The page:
Reno Lessons, Part One + Fabi-lous Fun!

by admin on November 3, 2018

As many of you know, I had a disappointing tournament in Reno last month, and I plan to write at least two or three posts trying to understand the reasons for my failure.

But I’d like to start with a “failure” that really wasn’t — it was an exquisite finishing combination by my opponent.

Position after 46. Rb2. Black to move.

FEN: 8/8/P1p1r2p/2Bp3b/8/2P3pk/1R6/5K2 b – – 0 46

I’m playing White here against Dale Haessel, a master from Canada. The opening was a King’s Gambit gone bad. In fact, both of my King’s Gambits in this tournament went bad in a similar fashion, and I will write another post about that. Anyway, I had been suffering for a very long time, but when we got to this point I actually thought that I had rescued my game, and in fact I wasn’t entirely sure how Black was going to stop my a-pawn.

As it turns out, this position doesn’t make a great puzzle position because there is more than one way for Black to win. During the game I thought that Black would have to play 46. … Bf3, because I assumed that he had to try to push his g-pawn. Then I analyzed 47. a7 and thought I was doing well. On 47. … g2? I play 48. Kf2, and there are no checkmates. Rybka, however, shows that I was wrong. Instead of 47. … g2, Black plays plays 47. … Re8! Now 48. Rb8? walks into mate in two, 48. … Bg2+ 49. Kg1 Re1 mate. So I have to play 48. Ra2, but then Black simply laughs at my naivete and plays 48. … h5! The point now is that whenever I queen, say 49. a8Q, Black will sacrifice his bishop: 49. … Bg2+! 50. Rxg2 (forced, to avoid mate) Rxa8. Black has three pawns for the bishop and White is in a really bad position to organize a defense. Rybka says the position is +3 pawns for Black.

However, Black is skirting disaster in the above line, and even though it works, Haessel found a combination that works even better:

46. … Bg6!

Of course I looked at this, but I didn’t see the point. As I mentioned in my last entry, I did a lot of one-move-deep “analysis” in this tournament, and this was one example.

47. Rd2 g2+! 48. Kf2 …

I saw that I couldn’t take the pawn because on 48. Rxg2 Bd3+ he will win my rook. (Black’s point is the bishop now checks on d3, where it is out of harm’s way, rather than on e2). Even so, I was still blindly certain that Black had nothing. After all, if 48. … Kh2 then I can play 49. Rd1. I am still stunned by the move that Haessel came up with next.

48. … Bh5!!

That’s right, he goes right back to the square he just came from! At first I thought, okay, he’s just taken the d1 square away from my rook, but I can just go back to b2 or a2. But gradually it dawned on my that I was completely lost! If 49. Ra2 Kh2! 50. Ra1 Re2 is mate! Equally beautiful is 49. a7 Kh2! 50. a8Q g1Q mate! If only I could play Kf3+ and then take on g1 with my bishop … but I can’t. There is absolutely no way around these twin checkmates. So I resigned.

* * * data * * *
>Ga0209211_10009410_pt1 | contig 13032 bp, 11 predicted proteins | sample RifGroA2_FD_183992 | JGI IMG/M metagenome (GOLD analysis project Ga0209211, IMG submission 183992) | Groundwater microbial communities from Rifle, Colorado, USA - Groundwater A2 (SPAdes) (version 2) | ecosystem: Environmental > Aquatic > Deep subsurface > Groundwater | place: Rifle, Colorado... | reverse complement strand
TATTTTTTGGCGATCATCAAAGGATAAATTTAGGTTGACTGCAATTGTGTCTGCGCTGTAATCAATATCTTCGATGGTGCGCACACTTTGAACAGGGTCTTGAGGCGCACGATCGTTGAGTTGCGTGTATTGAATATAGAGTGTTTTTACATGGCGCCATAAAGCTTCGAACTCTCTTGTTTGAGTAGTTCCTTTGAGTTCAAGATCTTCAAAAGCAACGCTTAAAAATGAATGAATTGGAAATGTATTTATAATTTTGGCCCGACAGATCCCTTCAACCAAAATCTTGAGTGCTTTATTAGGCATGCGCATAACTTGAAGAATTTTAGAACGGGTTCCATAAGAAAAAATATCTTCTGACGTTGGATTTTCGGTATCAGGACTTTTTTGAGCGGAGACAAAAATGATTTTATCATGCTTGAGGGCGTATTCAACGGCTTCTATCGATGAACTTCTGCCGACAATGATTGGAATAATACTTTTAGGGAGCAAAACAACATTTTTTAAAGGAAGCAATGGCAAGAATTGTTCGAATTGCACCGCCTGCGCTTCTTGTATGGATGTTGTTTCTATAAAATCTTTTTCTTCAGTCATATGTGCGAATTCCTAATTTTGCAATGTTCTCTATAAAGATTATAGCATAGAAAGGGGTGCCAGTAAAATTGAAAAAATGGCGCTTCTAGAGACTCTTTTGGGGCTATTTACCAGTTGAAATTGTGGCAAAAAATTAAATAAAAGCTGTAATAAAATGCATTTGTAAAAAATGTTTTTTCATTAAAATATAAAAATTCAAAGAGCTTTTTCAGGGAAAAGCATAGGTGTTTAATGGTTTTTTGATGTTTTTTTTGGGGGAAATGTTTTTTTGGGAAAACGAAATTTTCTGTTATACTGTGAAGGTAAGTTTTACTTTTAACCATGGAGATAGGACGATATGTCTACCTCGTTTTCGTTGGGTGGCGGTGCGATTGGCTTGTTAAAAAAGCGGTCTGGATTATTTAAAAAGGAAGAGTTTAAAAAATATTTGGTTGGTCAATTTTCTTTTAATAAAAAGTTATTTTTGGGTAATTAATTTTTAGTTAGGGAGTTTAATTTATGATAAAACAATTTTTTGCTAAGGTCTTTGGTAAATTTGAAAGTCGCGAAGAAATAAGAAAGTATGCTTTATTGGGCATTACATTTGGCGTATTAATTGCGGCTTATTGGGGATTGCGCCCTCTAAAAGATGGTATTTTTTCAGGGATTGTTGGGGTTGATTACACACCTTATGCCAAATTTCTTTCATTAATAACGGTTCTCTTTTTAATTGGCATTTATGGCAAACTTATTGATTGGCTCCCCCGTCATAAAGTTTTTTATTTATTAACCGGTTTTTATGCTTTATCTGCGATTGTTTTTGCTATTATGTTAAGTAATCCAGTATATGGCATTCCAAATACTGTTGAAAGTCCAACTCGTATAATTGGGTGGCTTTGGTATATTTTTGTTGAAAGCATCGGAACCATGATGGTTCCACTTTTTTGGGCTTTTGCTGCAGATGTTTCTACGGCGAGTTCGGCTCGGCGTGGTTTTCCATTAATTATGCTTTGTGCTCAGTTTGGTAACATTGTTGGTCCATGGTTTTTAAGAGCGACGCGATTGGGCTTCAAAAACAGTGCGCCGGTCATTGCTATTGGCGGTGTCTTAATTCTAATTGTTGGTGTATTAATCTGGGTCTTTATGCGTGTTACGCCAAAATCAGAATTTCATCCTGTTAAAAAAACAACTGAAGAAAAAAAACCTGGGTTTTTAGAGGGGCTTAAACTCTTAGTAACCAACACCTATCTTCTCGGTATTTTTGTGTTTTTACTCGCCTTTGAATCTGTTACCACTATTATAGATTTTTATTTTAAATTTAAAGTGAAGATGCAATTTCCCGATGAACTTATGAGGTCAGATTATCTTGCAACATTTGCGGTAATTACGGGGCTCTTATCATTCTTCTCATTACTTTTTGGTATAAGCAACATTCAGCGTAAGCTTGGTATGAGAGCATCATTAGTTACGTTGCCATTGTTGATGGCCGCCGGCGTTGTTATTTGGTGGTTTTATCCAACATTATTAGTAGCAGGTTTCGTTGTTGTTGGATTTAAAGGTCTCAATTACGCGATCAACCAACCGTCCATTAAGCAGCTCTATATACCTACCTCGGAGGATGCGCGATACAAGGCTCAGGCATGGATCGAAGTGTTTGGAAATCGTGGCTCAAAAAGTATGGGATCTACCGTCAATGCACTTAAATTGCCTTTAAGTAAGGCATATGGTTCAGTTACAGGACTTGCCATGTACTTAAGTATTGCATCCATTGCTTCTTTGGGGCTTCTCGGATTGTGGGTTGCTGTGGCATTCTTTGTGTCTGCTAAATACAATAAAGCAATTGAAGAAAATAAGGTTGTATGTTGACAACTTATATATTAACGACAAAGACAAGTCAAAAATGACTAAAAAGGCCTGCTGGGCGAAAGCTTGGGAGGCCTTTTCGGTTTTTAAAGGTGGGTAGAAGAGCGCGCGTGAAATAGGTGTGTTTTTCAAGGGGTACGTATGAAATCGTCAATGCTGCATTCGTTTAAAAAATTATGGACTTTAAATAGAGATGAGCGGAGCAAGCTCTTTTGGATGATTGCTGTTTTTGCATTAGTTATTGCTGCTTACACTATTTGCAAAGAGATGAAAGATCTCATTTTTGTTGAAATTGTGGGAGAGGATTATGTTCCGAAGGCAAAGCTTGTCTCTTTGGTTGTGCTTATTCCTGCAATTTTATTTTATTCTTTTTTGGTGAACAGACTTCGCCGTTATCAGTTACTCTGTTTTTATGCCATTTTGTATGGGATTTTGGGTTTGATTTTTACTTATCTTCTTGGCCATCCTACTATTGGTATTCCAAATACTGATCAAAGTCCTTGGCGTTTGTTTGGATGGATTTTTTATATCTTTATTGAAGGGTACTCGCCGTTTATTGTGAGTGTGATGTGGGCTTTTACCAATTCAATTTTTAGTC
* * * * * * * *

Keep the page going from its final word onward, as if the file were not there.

This is the first appearance I have ever seen in a chess game — at least in one of my chess games — of a mathematical motif called conjugation. In math, conjugation arises when you “play a move” A, then another move B, and then you “take back” move A by playing the inverse of A. For example, if you are solving a Rubik’s cube you do this a lot. You want to move a certain square X to a certain spot with move B, but that move would mess up some other squares Y that you’ve already put in the right place. So you play move A to take arrangement Y “out of harm’s way,” then play move B to move X to its desired location, then you play the inverse of A to bring arrangement Y back to where it was initially.

Okay, if you’ve never solved Rubik’s cube, that is a bunch of gibberish. But we see exactly the same idea in Haessel’s combination. First he takes the bishop out of harm’s way with … Bg6. That enables him to play the move he really wants to play, which is … g2+. But then, after playing this move, he puts the bishop back on h5, because that is where he really wants it. On h5 it controls d1 and sets up the “twin checkmates,” Re2 mate and g1Q mate, that we saw above. Really, the bishop does three things at once, by controlling the key squares f3, e2, and d1.

Seeing this mathematical idea used in a chess combination for the first time thrilled me so much that I almost didn’t care that I lost the game.

(Almost.)

To conclude this post, I have a short announcement. Of course, the whole chess world knows that Fabiano Caruana and Magnus Carlsen are about to play their match in London for the world championship. For people in the Santa Cruz area, Gjon Feinstein and I will comment on three of the games in the match: games 2, 6, and (if it lasts that long) 11. We will get the live feed over the Internet but we will turn off the volume so that we can discuss the position without getting hints from the grandmaster commentary online. I’ve never tried live commentary before. It could be Fabi-lous fun, or it could be a fiasco! I don’t know which!

Anyway, if you would like to watch game 2, come to our World Championship Watch Party next Saturday, at Aptos Public Library, from 10 am to 12 noon!

 

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